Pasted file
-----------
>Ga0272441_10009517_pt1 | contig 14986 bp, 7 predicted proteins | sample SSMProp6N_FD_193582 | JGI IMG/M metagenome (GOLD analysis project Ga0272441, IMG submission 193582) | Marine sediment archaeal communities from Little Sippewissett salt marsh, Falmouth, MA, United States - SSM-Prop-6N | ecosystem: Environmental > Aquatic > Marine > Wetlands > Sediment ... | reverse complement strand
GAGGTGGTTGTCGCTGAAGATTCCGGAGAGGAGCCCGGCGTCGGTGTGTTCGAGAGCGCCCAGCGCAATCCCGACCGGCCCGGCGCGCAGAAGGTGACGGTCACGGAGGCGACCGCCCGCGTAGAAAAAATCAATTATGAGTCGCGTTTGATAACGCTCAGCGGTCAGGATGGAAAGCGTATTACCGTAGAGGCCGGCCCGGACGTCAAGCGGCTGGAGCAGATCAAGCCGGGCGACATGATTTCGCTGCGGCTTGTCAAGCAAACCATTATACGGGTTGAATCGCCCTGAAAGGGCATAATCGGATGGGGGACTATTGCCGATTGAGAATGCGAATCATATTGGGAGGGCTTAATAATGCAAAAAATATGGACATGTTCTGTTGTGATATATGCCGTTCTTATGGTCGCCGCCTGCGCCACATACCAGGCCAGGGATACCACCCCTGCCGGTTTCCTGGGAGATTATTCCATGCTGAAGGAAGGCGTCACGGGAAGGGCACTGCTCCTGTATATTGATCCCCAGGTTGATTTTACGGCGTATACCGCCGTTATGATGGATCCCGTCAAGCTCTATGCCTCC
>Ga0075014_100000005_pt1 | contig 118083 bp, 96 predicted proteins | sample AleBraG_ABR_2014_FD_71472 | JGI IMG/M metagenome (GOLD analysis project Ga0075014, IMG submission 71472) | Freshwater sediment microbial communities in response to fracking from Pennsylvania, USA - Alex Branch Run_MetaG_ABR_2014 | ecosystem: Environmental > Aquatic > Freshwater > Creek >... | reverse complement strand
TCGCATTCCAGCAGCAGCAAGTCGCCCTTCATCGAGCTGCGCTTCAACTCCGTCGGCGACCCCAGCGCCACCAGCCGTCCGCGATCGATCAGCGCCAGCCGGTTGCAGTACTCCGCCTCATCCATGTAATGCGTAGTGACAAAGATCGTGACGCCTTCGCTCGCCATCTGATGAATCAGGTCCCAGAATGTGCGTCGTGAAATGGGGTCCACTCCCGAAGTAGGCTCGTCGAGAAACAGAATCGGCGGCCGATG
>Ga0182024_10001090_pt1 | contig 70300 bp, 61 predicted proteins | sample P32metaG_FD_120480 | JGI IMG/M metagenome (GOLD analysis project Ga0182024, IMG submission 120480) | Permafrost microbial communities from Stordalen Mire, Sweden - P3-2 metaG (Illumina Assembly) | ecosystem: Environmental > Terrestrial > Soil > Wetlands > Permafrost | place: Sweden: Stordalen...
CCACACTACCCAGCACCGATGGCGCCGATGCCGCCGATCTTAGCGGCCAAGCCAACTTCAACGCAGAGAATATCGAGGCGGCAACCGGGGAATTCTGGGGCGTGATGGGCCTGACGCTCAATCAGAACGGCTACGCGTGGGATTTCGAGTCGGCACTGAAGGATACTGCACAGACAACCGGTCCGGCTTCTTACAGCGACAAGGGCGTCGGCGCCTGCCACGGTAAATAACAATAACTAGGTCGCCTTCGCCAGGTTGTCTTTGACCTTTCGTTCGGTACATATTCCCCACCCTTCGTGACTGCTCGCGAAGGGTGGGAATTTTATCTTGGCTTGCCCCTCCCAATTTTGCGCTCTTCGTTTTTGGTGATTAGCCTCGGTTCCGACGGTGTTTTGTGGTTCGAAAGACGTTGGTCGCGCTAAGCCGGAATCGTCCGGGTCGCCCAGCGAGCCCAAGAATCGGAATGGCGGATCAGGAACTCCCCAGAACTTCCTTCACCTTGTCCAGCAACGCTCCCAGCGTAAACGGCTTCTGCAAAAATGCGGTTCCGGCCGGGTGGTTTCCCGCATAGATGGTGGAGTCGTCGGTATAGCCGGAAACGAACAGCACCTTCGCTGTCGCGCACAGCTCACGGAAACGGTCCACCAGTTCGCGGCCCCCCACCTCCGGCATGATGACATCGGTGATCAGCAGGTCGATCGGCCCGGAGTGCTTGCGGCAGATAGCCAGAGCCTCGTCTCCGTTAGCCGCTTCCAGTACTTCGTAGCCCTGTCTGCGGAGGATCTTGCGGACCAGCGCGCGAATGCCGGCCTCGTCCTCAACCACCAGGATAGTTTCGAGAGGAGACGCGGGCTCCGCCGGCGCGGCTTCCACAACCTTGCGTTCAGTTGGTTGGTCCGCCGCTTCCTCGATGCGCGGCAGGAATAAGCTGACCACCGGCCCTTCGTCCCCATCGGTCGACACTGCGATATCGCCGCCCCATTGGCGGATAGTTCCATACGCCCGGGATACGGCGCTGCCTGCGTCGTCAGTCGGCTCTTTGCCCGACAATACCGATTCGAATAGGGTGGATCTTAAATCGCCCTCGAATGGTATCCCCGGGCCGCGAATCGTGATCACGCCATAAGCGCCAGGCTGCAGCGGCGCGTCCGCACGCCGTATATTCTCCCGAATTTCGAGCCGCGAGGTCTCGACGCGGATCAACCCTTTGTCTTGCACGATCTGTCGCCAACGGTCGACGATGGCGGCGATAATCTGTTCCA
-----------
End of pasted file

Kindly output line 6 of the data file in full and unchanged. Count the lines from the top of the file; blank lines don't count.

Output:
CCACACTACCCAGCACCGATGGCGCCGATGCCGCCGATCTTAGCGGCCAAGCCAACTTCAACGCAGAGAATATCGAGGCGGCAACCGGGGAATTCTGGGGCGTGATGGGCCTGACGCTCAATCAGAACGGCTACGCGTGGGATTTCGAGTCGGCACTGAAGGATACTGCACAGACAACCGGTCCGGCTTCTTACAGCGACAAGGGCGTCGGCGCCTGCCACGGTAAATAACAATAACTAGGTCGCCTTCGCCAGGTTGTCTTTGACCTTTCGTTCGGTACATATTCCCCACCCTTCGTGACTGCTCGCGAAGGGTGGGAATTTTATCTTGGCTTGCCCCTCCCAATTTTGCGCTCTTCGTTTTTGGTGATTAGCCTCGGTTCCGACGGTGTTTTGTGGTTCGAAAGACGTTGGTCGCGCTAAGCCGGAATCGTCCGGGTCGCCCAGCGAGCCCAAGAATCGGAATGGCGGATCAGGAACTCCCCAGAACTTCCTTCACCTTGTCCAGCAACGCTCCCAGCGTAAACGGCTTCTGCAAAAATGCGGTTCCGGCCGGGTGGTTTCCCGCATAGATGGTGGAGTCGTCGGTATAGCCGGAAACGAACAGCACCTTCGCTGTCGCGCACAGCTCACGGAAACGGTCCACCAGTTCGCGGCCCCCCACCTCCGGCATGATGACATCGGTGATCAGCAGGTCGATCGGCCCGGAGTGCTTGCGGCAGATAGCCAGAGCCTCGTCTCCGTTAGCCGCTTCCAGTACTTCGTAGCCCTGTCTGCGGAGGATCTTGCGGACCAGCGCGCGAATGCCGGCCTCGTCCTCAACCACCAGGATAGTTTCGAGAGGAGACGCGGGCTCCGCCGGCGCGGCTTCCACAACCTTGCGTTCAGTTGGTTGGTCCGCCGCTTCCTCGATGCGCGGCAGGAATAAGCTGACCACCGGCCCTTCGTCCCCATCGGTCGACACTGCGATATCGCCGCCCCATTGGCGGATAGTTCCATACGCCCGGGATACGGCGCTGCCTGCGTCGTCAGTCGGCTCTTTGCCCGACAATACCGATTCGAATAGGGTGGATCTTAAATCGCCCTCGAATGGTATCCCCGGGCCGCGAATCGTGATCACGCCATAAGCGCCAGGCTGCAGCGGCGCGTCCGCACGCCGTATATTCTCCCGAATTTCGAGCCGCGAGGTCTCGACGCGGATCAACCCTTTGTCTTGCACGATCTGTCGCCAACGGTCGACGATGGCGGCGATAATCTGTTCCA